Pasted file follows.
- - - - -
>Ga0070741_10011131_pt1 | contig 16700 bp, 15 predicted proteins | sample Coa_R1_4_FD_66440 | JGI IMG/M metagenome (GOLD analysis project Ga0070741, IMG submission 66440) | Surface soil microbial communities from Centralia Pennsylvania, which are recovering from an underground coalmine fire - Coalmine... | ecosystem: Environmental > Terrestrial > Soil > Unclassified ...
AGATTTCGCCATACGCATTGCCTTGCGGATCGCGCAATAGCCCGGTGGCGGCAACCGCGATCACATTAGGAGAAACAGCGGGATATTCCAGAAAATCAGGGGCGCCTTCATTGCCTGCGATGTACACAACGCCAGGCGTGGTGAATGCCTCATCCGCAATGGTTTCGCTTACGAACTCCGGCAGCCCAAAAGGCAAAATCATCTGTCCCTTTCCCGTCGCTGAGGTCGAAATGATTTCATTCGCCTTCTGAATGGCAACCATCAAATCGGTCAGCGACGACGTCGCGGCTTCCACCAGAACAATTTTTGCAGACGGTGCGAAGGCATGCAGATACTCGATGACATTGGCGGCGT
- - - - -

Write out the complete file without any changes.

>Ga0070741_10011131_pt1 | contig 16700 bp, 15 predicted proteins | sample Coa_R1_4_FD_66440 | JGI IMG/M metagenome (GOLD analysis project Ga0070741, IMG submission 66440) | Surface soil microbial communities from Centralia Pennsylvania, which are recovering from an underground coalmine fire - Coalmine... | ecosystem: Environmental > Terrestrial > Soil > Unclassified ...
AGATTTCGCCATACGCATTGCCTTGCGGATCGCGCAATAGCCCGGTGGCGGCAACCGCGATCACATTAGGAGAAACAGCGGGATATTCCAGAAAATCAGGGGCGCCTTCATTGCCTGCGATGTACACAACGCCAGGCGTGGTGAATGCCTCATCCGCAATGGTTTCGCTTACGAACTCCGGCAGCCCAAAAGGCAAAATCATCTGTCCCTTTCCCGTCGCTGAGGTCGAAATGATTTCATTCGCCTTCTGAATGGCAACCATCAAATCGGTCAGCGACGACGTCGCGGCTTCCACCAGAACAATTTTTGCAGACGGTGCGAAGGCATGCAGATACTCGATGACATTGGCGGCGT